Week In Review: Manufacturing, Test

Fab tool export restrictions; probe cards; top chip buyers.


Fab tools
The United States is mulling over new trade export restrictions for U.S. fab equipment to China, according to a report from The Wall Street Journal.

“Recent press reports suggest the U.S. Department of Commerce is exploring additional measures to limit Huawei’s access to U.S. semiconductor capital equipment (SPE) by requiring chip manufacturing plants globally to procure licenses,” said Krish Sankar, an analyst at Cowen, in a research note. “If true, this would introduce a new and increasingly strict period of trade restrictions that appears to be an alternative path to outright export restrictions on SPE products to China. Such a restriction may require chip foundries such as TSMC, a major foundry services provider, to obtain a license to produce chips on behalf of Huawei. Another rule that the Department of Commerce is considering would restrict the ability of U.S. tech companies in supplying Huawei from overseas facilities.”


CyberOptics has reported sales of $16.9 million for the fourth quarter of 2019 ended Dec. 31, down from $18.1 million in the fourth quarter of 2018 but up 36% sequentially from $12.4 million in the third quarter of 2019. Net income for the fourth quarter of 2019 was $168,000, or $0.02 per diluted share, compared to $1.2 million, or $0.16 per diluted share, in the year-earlier quarter.

Inpria, a developer of metal oxide photoresists for extreme ultraviolet lithography (EUV), has secured $31 million in Series C funding. This financing was led by JSR. New investors included SK Hynix and TSMC Partners. Others also participated.

SEMI has announced the appointment of Timothy Brosnihan as executive director of the MEMS & Sensors Industry Group (MSIG), a SEMI Strategic Association Partner.

Samsung’s new semiconductor fabrication line has moved into production in Hwaseong, South Korea. The facility, called V1, is Samsung’s first semiconductor production line dedicated for extreme ultraviolet (EUV) lithography. The facility produces chips at 7nm and below. V1 broke ground last year, and began test wafer production in the second half of 2019. Its first products will be delivered to customers in the first quarter.

Dialog Semiconductor has signed a definitive agreement to acquire all outstanding shares of Adesto.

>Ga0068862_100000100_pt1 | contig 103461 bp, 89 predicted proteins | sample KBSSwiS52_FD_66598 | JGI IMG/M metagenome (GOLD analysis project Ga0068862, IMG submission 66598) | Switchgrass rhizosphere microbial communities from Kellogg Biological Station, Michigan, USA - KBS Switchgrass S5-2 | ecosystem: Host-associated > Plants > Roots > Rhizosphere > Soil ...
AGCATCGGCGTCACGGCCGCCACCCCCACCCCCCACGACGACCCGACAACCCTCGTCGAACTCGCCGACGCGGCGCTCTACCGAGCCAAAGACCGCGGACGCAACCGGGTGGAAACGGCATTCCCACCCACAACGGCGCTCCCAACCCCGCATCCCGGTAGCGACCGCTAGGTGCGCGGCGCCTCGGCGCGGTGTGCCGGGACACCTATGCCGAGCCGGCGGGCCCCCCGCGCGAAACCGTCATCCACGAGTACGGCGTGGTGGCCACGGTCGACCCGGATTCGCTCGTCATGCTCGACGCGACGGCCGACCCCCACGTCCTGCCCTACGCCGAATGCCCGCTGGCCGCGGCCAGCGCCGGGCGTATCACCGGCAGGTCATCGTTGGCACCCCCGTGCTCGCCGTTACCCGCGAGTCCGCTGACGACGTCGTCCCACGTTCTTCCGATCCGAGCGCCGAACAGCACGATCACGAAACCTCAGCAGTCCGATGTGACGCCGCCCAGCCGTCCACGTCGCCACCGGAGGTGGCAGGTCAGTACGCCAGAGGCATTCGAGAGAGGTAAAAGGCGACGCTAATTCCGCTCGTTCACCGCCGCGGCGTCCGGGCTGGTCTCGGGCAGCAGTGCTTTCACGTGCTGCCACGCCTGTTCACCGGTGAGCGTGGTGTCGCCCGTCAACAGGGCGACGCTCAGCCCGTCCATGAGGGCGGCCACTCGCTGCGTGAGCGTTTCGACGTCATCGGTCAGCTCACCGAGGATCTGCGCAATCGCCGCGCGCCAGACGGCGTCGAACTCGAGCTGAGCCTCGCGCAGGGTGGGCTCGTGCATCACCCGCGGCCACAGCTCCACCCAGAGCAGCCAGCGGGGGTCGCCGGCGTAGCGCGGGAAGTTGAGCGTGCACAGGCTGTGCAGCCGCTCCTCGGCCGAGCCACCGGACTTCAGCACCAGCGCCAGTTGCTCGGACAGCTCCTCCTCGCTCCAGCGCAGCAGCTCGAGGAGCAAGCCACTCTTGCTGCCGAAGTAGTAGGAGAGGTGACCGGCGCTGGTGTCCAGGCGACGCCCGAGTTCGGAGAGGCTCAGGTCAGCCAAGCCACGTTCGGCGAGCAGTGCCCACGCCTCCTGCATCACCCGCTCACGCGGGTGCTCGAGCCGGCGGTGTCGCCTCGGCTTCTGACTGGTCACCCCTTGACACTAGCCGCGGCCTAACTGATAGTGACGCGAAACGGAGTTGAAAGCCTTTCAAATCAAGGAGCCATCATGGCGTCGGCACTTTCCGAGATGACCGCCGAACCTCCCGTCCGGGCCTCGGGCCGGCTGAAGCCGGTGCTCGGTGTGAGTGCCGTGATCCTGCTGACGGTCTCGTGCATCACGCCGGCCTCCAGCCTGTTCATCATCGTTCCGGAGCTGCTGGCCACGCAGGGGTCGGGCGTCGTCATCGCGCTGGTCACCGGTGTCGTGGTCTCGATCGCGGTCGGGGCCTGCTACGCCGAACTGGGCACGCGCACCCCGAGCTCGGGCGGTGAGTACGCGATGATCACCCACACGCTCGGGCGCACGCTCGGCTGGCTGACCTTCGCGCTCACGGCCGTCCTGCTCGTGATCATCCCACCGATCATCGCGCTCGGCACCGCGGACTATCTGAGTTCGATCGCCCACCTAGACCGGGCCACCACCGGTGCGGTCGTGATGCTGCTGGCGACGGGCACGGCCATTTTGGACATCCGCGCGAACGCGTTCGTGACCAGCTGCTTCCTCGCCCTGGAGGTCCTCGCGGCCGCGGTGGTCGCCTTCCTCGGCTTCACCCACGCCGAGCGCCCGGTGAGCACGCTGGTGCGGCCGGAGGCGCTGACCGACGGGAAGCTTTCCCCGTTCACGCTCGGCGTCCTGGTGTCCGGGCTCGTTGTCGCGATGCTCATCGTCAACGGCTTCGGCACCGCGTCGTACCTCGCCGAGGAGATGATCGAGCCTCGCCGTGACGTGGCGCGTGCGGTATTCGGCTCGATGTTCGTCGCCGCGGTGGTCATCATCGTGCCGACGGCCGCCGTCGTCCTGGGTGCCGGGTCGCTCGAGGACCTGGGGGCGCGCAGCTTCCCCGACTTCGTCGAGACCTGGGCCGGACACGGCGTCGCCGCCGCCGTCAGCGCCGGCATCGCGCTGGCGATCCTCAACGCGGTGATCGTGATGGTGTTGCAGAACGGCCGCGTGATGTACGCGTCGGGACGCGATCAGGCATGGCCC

FormFactor has the introduced Altius, a vertical MEMS probe card that addresses the wafer test challenges for 2.5D/3D advanced packages. Altius supports low-force probing at a 45µm grid-array contact pitch, with a scalable roadmap for future IC package pitch reduction.

It enables wafer or die test of a variety of components in a heterogenous integrated system, from validating at-speed performance of high bandwidth memory (HBM), to ensuring the integrity of high-density interconnects, such as silicon interposers and embedded bridges.

“Advanced packaging and heterogenous integration raise the bar for wafer test; increasing both complexity and coverage. The contact pattern for wafer probe is generally two to four times denser than a monolithic die and higher quality test is required to ensure a bad chip does not ‘kill’ several otherwise good chips in the same advanced package,” said Mike Slessor, CEO of FormFactor. “The Altius probe card, with its scalable MEMS probe technology, helps accelerate our customers’ yield improvement on these new manufacturing processes while meeting their aggressive pitch reduction roadmaps.”

Market research
Apple reclaimed the No. 1 position among semiconductor chip buyers in 2019, representing 8.6% of the total worldwide market, according to Gartner. Samsung dropped to the second spot with 8% market share. Huawei retained the third position, according to Gartner. “The members of the top five did not change in 2019, but all of them decreased chip spending through 2019,” said Masatsune Yamaji, senior principal analyst at Gartner. “The major reason was the sharp memory price decline. Memory prices were extremely high and a serious burden for many OEMs in 2018, representing 45% of their total chip spending. However, the situation improved in 2019. The top five OEMs reduced their memory spending share to 36% in 2019 while improving the computing performance of their products with better processors and greater memory content.”

North America-based manufacturers of semiconductor equipment posted $2.34 billion in billings worldwide in January 2020, according to SEMI. The billings figure is 5.9% lower than the final December 2019 level of $2.49 billion, and is 22.9% higher than the January 2019 billings level of $1.90 billion. “January data marked a solid start to 2020 with strong year-over-year billings growth for North America-based semiconductor equipment manufacturers,” said Ajit Manocha, SEMI president and CEO. “We expect the equipment market to recover from the soft 2019 though growth prospects may need to be tempered with the potential industry impacts of the coronavirus outbreak.”

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